Getting the previous data in a database trigger

Is it possible to get the previous data in a database update trigger event? I have been unable to find anything in the docs that suggests you can.

My scenario is this: I have two collections with a many-to-many relationship: Users and Groups. I’d like to setup a trigger that, when a group has its “members” field updated (an array of ids), it updates each user’s “groups” field to contain that group id.

This is fine for adding members to a group but not removing. If I only receive the current value of the “members” field in the trigger, I’m not able to update the removed users.

Hi, are there any solutions yet for this?

Also, need a way to cancel the action when certain conditions not meet,

For example: cancel update text when length less than 100

It think the question is a bit vague so I don’t know if it’s answerable. What specifically is meant by a

database update trigger event?

Where would you see that in code - within an observe closure or somewhere else?

If the scenario is fine for adding members, why not for removing as that info is also passed within the event?

I am referring to MongoDB Realm Database Triggers.

The issue is when the trigger is called you only receive the updated document, rather than the change diff. I eventually was able to figure out the removed members through a series of collection queries but a change diff would save the need to do that.

The event contains the change differences; any objects that were inserted, modified or removed are in the event data. I am clearly not understanding what you are asking but this

able to figure out the removed members

is exactly what’s contained in the event - it will contain the indices of the removed members.

Collection notifications don’t receive the whole Realm, but instead receive fine-grained descriptions of changes. These consist of the indices of objects that have been added, removed, or modified since the last notification.

Hm, well, I was not able to find that info in the change event. Both the updateDescription and fullDocument contained the same values for the document and I didn’t see anywhere that contained the previous value or a change diff, so I suppose I must have missed it.

Either way, I have since moved on from mongodb to another service, so unfortunately I won’t be able to take another look and see what I was missing. I will mark this as resolved.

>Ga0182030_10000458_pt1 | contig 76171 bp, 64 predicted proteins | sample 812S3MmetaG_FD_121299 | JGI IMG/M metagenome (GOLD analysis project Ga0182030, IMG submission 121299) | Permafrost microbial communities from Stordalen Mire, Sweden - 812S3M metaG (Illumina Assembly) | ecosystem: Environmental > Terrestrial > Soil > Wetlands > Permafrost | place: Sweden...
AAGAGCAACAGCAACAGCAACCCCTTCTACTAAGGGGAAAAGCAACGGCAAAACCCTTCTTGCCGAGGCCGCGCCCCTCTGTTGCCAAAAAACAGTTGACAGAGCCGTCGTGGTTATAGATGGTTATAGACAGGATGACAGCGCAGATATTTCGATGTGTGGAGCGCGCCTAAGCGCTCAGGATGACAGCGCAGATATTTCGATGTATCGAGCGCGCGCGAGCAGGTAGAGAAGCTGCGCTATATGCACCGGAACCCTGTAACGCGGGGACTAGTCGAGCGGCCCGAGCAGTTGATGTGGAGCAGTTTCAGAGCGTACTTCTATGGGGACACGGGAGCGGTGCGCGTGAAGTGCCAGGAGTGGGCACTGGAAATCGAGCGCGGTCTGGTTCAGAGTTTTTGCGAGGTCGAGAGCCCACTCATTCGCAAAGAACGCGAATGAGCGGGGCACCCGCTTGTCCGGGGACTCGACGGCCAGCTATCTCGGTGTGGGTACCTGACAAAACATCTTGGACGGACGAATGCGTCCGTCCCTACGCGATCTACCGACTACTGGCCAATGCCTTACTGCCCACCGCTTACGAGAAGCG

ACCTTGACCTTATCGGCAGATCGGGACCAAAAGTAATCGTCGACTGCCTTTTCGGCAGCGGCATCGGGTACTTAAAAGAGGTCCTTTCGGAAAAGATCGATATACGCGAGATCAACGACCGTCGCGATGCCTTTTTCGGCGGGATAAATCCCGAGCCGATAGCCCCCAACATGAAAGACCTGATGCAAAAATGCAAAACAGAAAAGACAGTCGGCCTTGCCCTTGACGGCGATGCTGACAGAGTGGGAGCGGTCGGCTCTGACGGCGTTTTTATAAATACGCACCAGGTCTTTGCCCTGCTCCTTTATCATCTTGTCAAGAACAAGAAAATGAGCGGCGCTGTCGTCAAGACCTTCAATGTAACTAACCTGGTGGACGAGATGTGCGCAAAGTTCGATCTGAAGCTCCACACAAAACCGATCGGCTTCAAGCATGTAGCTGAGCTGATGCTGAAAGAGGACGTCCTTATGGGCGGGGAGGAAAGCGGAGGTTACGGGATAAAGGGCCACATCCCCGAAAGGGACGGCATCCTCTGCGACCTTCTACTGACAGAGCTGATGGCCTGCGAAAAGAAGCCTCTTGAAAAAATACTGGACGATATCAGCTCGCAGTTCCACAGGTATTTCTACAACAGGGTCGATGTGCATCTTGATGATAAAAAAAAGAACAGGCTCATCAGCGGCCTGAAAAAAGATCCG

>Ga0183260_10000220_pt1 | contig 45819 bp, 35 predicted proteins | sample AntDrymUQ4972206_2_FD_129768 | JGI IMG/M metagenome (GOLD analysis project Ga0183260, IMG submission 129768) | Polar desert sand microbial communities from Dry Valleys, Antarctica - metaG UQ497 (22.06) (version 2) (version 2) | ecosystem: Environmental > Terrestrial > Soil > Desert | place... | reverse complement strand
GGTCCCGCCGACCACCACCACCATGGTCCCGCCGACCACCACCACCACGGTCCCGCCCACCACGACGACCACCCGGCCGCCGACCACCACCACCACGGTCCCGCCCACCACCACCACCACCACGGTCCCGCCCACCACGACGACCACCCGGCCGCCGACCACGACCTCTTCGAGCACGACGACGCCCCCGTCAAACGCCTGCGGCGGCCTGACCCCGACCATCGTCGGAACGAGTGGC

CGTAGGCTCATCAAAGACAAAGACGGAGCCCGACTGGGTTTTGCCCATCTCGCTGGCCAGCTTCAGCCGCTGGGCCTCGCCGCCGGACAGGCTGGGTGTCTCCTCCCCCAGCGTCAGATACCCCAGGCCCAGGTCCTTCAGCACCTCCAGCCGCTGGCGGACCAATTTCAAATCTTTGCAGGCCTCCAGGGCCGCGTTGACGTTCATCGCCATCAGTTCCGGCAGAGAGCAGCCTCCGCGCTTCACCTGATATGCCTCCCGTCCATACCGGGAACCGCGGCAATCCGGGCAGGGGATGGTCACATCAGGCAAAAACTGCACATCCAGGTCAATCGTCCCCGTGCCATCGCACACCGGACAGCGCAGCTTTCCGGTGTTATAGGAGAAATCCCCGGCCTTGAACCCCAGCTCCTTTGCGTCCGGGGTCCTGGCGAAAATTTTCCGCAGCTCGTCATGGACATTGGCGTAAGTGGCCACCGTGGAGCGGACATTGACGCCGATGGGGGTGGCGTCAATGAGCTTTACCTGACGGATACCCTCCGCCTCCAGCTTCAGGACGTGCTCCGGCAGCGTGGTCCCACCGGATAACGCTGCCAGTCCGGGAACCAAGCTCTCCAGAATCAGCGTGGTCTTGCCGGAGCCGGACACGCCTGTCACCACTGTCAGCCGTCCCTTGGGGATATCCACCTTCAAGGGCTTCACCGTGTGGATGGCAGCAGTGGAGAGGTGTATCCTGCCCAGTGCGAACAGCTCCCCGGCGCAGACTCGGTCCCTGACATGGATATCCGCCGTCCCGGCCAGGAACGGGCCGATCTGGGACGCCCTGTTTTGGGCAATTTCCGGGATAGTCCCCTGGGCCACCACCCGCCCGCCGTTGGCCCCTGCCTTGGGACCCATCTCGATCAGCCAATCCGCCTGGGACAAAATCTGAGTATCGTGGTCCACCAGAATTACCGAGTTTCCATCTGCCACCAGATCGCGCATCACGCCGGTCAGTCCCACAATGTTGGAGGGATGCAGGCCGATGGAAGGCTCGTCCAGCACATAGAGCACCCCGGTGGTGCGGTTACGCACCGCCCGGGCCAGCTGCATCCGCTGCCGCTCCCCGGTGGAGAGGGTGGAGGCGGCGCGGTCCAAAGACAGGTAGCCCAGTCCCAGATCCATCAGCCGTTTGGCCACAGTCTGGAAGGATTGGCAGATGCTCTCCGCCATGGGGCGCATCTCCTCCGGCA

what we need is the old data right before it is updated, the updateDescriptions, and other params given in the trigger only contains the updated data, not the data before it is updated.

ultimately in the end, what I want to achieve is a logic to reject a document update if certain conditions are not met, and to process that logic I need to compare the new data with its old version right before it is updated.

this might be OOT, is there any way to achieve this?

I understand the question and just a couple of general thoughts. There are two issues as work.

The first being that Realm notification events fire after the write has been committed so there is no ‘prior data’ available at that point.

The second is the timing. If this is the objective

ultimately in the end, what I want to achieve is a logic to reject a document update if certain conditions are not met

rejecting it within that notification is the wrong place to do it - if you want to deny a change or delete, it should be done way before that time.

Much of this occurs asynchronously so you don’t want to be caught in a race condition when determining if data should be altered.

Imagine a multi-user To Do list where one of the To Do’s is ‘locked’ so other users don’t delete it. When another user attempts the delete, you don’t want to wait for a notification or event to occur, the code should check to see if the locked property is set, and when the result of that test asynchronously returns, either approve or deny the request.

That being said, if you really want to do handle it in a notification fashion, you could craft some type of soft delete. For example, add a property ‘status’ and when a user want to delete something set it to ‘delete’ The observer will catch that in an event, see the status is set to ‘delete’ perform your check and if it passes, then perform the actual delete, ensuring you don’t fire another event.

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